I think of Matteo’s Laboratory as a unique environment for exploring the potential of … moments where literature and architecture, words and buildings and spaces, readability and inhabitability intertwine with humans.

Asking us to put our hands on works of literature by architecturally removing their verbal skins, the LabLitArch makes us grasp their actual texture rather than their form or meaning, so as to shape it, collaboratively, as a habitable space.

LabLitArch is perhaps most transformative for our thinking and doing at moments of counter-intuition, competing intuitions, mixed intuition, or intuitions that fail us; and that its emphasis on intuition, or gut feeling, includes loops through the whole body and its more intentional responses, as well as through the imagination and the environment.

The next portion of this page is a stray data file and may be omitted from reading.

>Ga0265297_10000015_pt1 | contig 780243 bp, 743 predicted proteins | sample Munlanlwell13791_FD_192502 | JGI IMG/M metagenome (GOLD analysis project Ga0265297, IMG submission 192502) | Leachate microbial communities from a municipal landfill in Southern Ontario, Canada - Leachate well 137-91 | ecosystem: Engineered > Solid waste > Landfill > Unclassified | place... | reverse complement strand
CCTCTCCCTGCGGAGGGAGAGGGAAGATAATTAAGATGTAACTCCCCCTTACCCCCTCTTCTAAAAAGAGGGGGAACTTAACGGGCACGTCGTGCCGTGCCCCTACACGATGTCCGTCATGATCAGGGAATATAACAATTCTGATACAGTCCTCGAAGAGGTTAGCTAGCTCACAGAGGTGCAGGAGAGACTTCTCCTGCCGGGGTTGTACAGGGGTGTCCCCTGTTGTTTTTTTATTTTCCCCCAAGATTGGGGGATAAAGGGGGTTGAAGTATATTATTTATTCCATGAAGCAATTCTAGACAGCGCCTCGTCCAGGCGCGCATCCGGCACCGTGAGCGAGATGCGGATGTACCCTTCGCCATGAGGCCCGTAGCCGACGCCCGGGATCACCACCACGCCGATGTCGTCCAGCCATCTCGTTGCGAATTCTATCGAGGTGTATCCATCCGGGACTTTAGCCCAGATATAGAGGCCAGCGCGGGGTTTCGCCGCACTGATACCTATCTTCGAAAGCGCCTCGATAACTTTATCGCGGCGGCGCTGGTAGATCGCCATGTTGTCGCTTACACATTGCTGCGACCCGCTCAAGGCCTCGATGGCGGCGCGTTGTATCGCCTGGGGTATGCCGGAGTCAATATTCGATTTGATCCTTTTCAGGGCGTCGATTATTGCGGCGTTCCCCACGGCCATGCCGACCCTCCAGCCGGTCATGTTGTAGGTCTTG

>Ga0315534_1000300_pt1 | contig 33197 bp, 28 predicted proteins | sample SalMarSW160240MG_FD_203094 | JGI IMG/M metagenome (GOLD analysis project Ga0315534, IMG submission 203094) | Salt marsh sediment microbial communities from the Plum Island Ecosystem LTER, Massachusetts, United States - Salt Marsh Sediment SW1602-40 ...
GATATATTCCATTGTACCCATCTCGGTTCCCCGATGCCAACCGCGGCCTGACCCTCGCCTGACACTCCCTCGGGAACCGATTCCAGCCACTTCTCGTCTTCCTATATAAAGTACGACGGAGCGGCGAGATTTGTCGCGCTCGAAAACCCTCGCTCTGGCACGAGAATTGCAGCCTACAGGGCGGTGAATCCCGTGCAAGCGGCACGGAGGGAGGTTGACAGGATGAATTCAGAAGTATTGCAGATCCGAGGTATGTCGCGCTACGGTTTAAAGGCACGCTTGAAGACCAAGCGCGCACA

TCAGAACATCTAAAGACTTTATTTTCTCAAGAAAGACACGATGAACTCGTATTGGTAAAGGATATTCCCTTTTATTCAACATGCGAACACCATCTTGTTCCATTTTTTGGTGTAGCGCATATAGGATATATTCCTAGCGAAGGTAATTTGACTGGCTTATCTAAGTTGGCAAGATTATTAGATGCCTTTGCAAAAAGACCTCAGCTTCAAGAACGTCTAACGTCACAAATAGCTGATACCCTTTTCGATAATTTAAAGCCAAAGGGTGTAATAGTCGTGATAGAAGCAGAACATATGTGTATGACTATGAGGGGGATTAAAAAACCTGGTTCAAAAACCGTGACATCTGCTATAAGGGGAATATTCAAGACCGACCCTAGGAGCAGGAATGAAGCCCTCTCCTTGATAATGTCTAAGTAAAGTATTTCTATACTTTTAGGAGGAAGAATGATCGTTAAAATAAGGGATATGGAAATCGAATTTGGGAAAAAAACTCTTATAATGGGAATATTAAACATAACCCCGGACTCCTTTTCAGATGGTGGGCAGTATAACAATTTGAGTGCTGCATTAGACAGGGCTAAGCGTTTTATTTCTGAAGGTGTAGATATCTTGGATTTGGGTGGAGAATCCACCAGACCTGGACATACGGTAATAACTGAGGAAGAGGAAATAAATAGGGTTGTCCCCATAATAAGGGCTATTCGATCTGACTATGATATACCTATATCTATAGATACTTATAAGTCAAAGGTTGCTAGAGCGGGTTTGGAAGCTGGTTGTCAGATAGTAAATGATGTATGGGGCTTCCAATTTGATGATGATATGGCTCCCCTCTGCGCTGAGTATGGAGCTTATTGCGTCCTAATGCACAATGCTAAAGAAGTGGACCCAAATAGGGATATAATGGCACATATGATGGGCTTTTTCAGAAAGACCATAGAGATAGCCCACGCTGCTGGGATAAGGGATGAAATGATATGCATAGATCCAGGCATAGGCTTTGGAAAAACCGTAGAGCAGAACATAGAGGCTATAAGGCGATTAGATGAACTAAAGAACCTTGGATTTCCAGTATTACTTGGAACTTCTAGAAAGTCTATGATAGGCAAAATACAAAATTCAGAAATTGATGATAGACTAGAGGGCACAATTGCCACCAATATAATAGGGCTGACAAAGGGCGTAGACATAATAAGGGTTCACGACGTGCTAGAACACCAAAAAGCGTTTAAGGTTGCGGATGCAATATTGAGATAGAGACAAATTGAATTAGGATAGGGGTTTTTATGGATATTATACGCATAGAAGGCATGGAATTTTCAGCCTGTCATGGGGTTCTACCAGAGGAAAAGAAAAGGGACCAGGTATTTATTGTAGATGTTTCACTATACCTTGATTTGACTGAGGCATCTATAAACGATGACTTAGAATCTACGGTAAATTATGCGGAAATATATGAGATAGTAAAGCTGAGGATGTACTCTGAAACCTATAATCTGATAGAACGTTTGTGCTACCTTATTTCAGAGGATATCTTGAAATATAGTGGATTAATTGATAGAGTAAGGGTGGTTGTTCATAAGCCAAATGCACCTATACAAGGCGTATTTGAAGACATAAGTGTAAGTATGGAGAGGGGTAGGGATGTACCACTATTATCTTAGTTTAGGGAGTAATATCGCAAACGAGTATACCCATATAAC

Matteo’s Laboratory is itself a theory of intuition and failure. Intriguingly, its teaching method in collaboratively haptic creativity advances from the outset a non-subjectivist approach; and it does produce end-results, in the form of the final projects.

11
Apr

From the LabLitArch edition in Taipei (Taiwan)

Some images from the LabLitArch workshop held at the Center for the Arts of National Taiwan University in Taipei. The students — with very diverse majors such as architecture, engineering, political science, social studies, philosophy and psychology — worked on texts by Amy Hempel (The Harvest), E.B. White (The Door), Ernest Hemingway (Hills Like White Elephants), and Wen-Fu Tsai (A New Dress).